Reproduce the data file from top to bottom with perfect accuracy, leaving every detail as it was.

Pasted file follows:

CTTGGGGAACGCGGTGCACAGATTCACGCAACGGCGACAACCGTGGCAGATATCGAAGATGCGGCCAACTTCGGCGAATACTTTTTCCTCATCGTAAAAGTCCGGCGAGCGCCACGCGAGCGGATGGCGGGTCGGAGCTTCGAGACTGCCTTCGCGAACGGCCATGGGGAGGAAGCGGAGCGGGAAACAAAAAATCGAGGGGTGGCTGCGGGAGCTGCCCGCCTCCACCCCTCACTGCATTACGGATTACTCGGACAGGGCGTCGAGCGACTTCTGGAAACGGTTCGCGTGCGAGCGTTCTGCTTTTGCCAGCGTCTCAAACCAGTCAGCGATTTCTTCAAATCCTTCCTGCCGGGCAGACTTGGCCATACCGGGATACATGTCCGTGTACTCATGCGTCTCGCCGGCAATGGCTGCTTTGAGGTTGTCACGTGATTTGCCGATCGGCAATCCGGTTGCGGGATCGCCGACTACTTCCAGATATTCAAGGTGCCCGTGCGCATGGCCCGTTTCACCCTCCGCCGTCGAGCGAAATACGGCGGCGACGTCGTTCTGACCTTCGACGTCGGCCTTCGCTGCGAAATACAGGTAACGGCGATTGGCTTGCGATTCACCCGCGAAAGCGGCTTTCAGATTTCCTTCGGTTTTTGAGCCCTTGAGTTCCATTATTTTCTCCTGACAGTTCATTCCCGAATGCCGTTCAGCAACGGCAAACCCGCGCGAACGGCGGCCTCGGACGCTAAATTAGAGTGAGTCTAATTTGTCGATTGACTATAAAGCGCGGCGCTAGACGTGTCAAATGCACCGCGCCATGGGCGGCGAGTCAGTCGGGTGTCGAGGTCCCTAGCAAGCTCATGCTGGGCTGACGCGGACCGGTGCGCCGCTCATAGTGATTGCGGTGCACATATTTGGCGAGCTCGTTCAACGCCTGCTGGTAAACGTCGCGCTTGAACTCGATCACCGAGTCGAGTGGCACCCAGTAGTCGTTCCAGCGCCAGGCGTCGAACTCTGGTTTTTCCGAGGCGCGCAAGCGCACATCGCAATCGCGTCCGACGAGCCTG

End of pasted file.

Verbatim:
CTTGGGGAACGCGGTGCACAGATTCACGCAACGGCGACAACCGTGGCAGATATCGAAGATGCGGCCAACTTCGGCGAATACTTTTTCCTCATCGTAAAAGTCCGGCGAGCGCCACGCGAGCGGATGGCGGGTCGGAGCTTCGAGACTGCCTTCGCGAACGGCCATGGGGAGGAAGCGGAGCGGGAAACAAAAAATCGAGGGGTGGCTGCGGGAGCTGCCCGCCTCCACCCCTCACTGCATTACGGATTACTCGGACAGGGCGTCGAGCGACTTCTGGAAACGGTTCGCGTGCGAGCGTTCTGCTTTTGCCAGCGTCTCAAACCAGTCAGCGATTTCTTCAAATCCTTCCTGCCGGGCAGACTTGGCCATACCGGGATACATGTCCGTGTACTCATGCGTCTCGCCGGCAATGGCTGCTTTGAGGTTGTCACGTGATTTGCCGATCGGCAATCCGGTTGCGGGATCGCCGACTACTTCCAGATATTCAAGGTGCCCGTGCGCATGGCCCGTTTCACCCTCCGCCGTCGAGCGAAATACGGCGGCGACGTCGTTCTGACCTTCGACGTCGGCCTTCGCTGCGAAATACAGGTAACGGCGATTGGCTTGCGATTCACCCGCGAAAGCGGCTTTCAGATTTCCTTCGGTTTTTGAGCCCTTGAGTTCCATTATTTTCTCCTGACAGTTCATTCCCGAATGCCGTTCAGCAACGGCAAACCCGCGCGAACGGCGGCCTCGGACGCTAAATTAGAGTGAGTCTAATTTGTCGATTGACTATAAAGCGCGGCGCTAGACGTGTCAAATGCACCGCGCCATGGGCGGCGAGTCAGTCGGGTGTCGAGGTCCCTAGCAAGCTCATGCTGGGCTGACGCGGACCGGTGCGCCGCTCATAGTGATTGCGGTGCACATATTTGGCGAGCTCGTTCAACGCCTGCTGGTAAACGTCGCGCTTGAACTCGATCACCGAGTCGAGTGGCACCCAGTAGTCGTTCCAGCGCCAGGCGTCGAACTCTGGTTTTTCCGAGGCGCGCAAGCGCACATCGCAATCGCGTCCGACGAGCCTG